This post originally appeared on ActiveHistory.ca
It’s that time of the year again.
Over the coming weekend, historians will join our colleagues in the social sciences and humanities in Regina for the annual Congress of the Social Sciences and Humanities, during which the Canadian Historical Association (CHA) will meet.
This year, the CHA has been organized around the theme of “Gathering Diversities,” reflecting upon how both our understanding of the past and historical methods have been shaped by diverse and divergent perspectives. You can read the program here.
For the past several years I have examined the words most commonly used in the titles presenters have assigned to their papers, transforming the conference program into word clouds, in an effort to provide a cursory overview of the breadth of subjects being presented at the meeting. Occasionally, I have complemented this analysis with some sort of parallel examination of another aspect of the Canadian historian’s craft. One year it was abstracts from journal articles, another year it was past CHA programs, and last year it was a flash-in-the-pan #Canada150 TV special called The Story of Us.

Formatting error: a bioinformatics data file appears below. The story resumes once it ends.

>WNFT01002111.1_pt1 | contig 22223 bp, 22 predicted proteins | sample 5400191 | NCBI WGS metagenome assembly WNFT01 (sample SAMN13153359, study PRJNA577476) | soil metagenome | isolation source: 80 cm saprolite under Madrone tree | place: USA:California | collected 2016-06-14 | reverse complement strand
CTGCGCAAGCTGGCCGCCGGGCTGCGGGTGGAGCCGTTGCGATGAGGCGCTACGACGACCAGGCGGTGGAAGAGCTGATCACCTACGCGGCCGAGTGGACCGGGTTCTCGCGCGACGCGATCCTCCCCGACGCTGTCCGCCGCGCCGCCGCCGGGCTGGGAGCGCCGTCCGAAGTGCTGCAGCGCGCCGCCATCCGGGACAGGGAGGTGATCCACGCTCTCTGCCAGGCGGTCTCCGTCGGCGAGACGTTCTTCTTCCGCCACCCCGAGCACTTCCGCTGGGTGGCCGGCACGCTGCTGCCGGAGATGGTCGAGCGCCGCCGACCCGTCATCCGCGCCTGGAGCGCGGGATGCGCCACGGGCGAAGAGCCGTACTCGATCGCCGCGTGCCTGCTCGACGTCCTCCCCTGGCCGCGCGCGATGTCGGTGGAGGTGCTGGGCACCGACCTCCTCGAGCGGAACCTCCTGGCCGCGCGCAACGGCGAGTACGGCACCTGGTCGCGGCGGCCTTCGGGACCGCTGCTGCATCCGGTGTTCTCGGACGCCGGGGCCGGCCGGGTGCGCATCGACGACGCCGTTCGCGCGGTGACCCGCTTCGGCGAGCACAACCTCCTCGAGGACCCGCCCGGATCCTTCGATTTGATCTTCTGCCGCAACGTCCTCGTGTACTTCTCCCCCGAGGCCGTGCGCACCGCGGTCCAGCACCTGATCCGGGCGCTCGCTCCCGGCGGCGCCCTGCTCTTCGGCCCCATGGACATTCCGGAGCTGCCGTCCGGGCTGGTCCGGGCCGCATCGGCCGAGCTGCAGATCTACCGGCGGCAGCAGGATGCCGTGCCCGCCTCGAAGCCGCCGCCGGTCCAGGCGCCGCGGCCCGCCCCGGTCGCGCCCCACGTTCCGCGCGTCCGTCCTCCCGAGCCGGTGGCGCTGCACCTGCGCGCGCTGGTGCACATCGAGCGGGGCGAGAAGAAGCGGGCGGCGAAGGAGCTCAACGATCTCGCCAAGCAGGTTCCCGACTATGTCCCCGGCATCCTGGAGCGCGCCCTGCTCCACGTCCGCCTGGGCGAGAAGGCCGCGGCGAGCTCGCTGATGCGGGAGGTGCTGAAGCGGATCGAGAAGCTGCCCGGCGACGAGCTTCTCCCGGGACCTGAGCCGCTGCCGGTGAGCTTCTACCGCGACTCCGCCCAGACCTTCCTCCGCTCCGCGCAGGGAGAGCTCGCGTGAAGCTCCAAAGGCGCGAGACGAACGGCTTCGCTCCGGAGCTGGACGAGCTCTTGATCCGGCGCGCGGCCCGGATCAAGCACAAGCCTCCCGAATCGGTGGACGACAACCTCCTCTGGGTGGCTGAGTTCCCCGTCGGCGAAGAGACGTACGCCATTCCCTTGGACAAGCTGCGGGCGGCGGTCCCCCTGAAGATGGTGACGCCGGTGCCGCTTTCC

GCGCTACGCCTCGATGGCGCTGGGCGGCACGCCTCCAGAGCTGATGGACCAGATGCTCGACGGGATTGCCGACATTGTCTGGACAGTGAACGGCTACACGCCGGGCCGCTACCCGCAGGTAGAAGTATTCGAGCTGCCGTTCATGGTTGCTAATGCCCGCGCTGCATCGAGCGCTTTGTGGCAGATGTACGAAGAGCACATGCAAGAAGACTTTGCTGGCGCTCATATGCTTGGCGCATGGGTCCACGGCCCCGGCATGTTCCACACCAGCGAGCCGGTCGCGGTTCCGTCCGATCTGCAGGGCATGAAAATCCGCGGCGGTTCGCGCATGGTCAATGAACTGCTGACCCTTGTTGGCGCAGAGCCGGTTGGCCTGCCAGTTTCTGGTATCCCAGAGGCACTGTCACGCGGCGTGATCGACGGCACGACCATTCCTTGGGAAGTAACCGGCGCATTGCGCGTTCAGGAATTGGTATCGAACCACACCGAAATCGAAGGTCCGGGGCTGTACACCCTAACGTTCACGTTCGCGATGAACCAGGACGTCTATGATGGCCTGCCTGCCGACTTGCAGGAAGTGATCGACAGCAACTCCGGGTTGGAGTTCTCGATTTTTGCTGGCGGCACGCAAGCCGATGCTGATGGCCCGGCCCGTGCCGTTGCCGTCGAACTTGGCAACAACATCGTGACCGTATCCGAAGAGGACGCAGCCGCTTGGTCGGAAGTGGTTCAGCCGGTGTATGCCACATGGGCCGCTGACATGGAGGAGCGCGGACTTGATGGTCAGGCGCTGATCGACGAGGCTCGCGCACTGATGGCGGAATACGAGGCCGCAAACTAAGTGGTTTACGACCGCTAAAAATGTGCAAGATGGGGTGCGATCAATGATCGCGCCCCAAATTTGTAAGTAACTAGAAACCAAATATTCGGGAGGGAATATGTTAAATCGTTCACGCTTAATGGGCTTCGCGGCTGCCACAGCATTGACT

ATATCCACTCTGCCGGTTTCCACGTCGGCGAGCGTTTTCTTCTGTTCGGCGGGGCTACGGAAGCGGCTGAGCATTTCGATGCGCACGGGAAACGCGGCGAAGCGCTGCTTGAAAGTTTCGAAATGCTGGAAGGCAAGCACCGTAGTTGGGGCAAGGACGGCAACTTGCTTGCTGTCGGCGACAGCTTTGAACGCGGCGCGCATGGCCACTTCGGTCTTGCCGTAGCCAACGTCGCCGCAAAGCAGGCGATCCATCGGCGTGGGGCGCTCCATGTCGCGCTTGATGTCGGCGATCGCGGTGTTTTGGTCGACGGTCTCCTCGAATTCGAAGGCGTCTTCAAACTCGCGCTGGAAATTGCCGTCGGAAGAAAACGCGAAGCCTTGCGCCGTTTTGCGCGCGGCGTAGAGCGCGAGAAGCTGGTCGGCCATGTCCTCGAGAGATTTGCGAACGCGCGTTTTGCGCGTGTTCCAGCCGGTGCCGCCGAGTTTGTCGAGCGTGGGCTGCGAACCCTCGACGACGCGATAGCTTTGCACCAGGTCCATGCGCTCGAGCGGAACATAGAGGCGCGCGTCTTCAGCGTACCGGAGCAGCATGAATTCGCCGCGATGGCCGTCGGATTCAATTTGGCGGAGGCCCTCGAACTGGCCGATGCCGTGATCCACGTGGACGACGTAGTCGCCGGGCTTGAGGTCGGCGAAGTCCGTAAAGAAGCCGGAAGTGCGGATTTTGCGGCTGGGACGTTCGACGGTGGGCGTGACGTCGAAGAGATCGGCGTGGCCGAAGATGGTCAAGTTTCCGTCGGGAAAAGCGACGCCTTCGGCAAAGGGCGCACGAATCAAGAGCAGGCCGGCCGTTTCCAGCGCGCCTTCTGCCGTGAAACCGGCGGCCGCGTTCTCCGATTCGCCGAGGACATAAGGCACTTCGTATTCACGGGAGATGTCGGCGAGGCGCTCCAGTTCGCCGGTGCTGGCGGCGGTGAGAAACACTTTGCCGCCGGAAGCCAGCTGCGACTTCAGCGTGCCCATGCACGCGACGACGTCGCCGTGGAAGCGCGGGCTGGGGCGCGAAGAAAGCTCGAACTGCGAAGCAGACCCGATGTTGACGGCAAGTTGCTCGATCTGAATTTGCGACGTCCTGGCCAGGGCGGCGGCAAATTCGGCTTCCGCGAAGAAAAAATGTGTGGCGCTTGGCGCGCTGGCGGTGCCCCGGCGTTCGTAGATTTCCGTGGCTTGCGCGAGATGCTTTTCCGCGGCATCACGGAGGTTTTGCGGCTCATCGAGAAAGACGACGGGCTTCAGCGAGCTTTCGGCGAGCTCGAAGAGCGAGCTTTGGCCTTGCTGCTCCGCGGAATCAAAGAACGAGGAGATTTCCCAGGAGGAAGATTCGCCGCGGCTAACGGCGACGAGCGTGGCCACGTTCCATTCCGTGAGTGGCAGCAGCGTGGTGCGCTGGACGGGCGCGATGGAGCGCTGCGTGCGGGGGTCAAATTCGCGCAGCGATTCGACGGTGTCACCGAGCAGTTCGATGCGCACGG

This year, as I was preparing for my own CHA presentation, which is based on our decision at Huron University College to stop teaching the pre-Confederation Canadian History survey course, I decided to look at academic calendar descriptions of first- and second-year introductory courses to Canadian history in order to get a better sense about how Canadian history is being taught across the country. Here’s what I discovered:Continue reading “What Does Canadian History Look Like? A Peek into University Classrooms before CHA 2018”